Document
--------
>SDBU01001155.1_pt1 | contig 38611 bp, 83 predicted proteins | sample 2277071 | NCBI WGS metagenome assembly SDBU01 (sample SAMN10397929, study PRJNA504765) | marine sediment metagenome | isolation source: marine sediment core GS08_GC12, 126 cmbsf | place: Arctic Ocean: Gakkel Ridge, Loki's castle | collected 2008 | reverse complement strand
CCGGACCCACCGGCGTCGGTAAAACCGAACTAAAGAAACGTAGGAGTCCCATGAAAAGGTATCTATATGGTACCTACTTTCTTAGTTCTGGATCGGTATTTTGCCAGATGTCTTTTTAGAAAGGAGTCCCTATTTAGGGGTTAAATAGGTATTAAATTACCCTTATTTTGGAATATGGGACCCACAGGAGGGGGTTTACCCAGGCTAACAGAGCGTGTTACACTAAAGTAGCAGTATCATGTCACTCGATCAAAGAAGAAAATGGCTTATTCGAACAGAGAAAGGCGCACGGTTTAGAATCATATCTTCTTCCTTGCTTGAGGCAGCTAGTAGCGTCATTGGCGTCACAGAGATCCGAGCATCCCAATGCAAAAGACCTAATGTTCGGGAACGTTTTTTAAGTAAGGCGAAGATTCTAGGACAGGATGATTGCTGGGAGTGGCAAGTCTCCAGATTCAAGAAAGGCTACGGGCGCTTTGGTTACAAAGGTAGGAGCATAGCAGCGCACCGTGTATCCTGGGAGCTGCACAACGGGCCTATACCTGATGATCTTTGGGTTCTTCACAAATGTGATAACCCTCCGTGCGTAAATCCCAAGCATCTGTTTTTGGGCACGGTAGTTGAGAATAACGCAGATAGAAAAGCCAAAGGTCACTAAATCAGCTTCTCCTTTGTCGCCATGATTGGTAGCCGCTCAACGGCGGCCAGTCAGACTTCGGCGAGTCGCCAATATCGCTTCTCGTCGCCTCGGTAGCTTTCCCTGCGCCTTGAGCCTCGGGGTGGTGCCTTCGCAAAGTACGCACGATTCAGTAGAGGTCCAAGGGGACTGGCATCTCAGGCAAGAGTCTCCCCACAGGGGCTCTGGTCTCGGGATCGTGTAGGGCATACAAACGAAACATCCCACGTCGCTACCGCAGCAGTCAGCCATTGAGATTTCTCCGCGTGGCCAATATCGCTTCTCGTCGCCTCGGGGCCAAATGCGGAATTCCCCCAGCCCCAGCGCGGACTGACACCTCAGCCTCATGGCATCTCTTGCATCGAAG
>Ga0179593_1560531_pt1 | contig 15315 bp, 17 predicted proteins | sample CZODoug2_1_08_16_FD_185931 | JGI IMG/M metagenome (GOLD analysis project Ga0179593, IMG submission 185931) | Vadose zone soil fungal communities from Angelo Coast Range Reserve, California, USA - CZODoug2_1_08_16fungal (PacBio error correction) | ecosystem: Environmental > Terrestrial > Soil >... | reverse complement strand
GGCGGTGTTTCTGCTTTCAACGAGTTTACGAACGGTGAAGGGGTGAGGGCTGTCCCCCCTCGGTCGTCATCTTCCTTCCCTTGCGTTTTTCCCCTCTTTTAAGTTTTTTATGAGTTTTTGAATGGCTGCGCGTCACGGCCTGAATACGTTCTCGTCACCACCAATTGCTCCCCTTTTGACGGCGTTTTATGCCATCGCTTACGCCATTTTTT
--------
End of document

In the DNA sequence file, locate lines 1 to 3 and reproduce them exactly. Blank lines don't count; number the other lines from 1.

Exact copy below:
>SDBU01001155.1_pt1 | contig 38611 bp, 83 predicted proteins | sample 2277071 | NCBI WGS metagenome assembly SDBU01 (sample SAMN10397929, study PRJNA504765) | marine sediment metagenome | isolation source: marine sediment core GS08_GC12, 126 cmbsf | place: Arctic Ocean: Gakkel Ridge, Loki's castle | collected 2008 | reverse complement strand
CCGGACCCACCGGCGTCGGTAAAACCGAACTAAAGAAACGTAGGAGTCCCATGAAAAGGTATCTATATGGTACCTACTTTCTTAGTTCTGGATCGGTATTTTGCCAGATGTCTTTTTAGAAAGGAGTCCCTATTTAGGGGTTAAATAGGTATTAAATTACCCTTATTTTGGAATATGGGACCCACAGGAGGGGGTTTACCCAGGCTAACAGAGCGTGTTACACTAAAGTAGCAGTATCATGTCACTCGATCAAAGAAGAAAATGGCTTATTCGAACAGAGAAAGGCGCACGGTTTAGAATCATATCTTCTTCCTTGCTTGAGGCAGCTAGTAGCGTCATTGGCGTCACAGAGATCCGAGCATCCCAATGCAAAAGACCTAATGTTCGGGAACGTTTTTTAAGTAAGGCGAAGATTCTAGGACAGGATGATTGCTGGGAGTGGCAAGTCTCCAGATTCAAGAAAGGCTACGGGCGCTTTGGTTACAAAGGTAGGAGCATAGCAGCGCACCGTGTATCCTGGGAGCTGCACAACGGGCCTATACCTGATGATCTTTGGGTTCTTCACAAATGTGATAACCCTCCGTGCGTAAATCCCAAGCATCTGTTTTTGGGCACGGTAGTTGAGAATAACGCAGATAGAAAAGCCAAAGGTCACTAAATCAGCTTCTCCTTTGTCGCCATGATTGGTAGCCGCTCAACGGCGGCCAGTCAGACTTCGGCGAGTCGCCAATATCGCTTCTCGTCGCCTCGGTAGCTTTCCCTGCGCCTTGAGCCTCGGGGTGGTGCCTTCGCAAAGTACGCACGATTCAGTAGAGGTCCAAGGGGACTGGCATCTCAGGCAAGAGTCTCCCCACAGGGGCTCTGGTCTCGGGATCGTGTAGGGCATACAAACGAAACATCCCACGTCGCTACCGCAGCAGTCAGCCATTGAGATTTCTCCGCGTGGCCAATATCGCTTCTCGTCGCCTCGGGGCCAAATGCGGAATTCCCCCAGCCCCAGCGCGGACTGACACCTCAGCCTCATGGCATCTCTTGCATCGAAG
>Ga0179593_1560531_pt1 | contig 15315 bp, 17 predicted proteins | sample CZODoug2_1_08_16_FD_185931 | JGI IMG/M metagenome (GOLD analysis project Ga0179593, IMG submission 185931) | Vadose zone soil fungal communities from Angelo Coast Range Reserve, California, USA - CZODoug2_1_08_16fungal (PacBio error correction) | ecosystem: Environmental > Terrestrial > Soil >... | reverse complement strand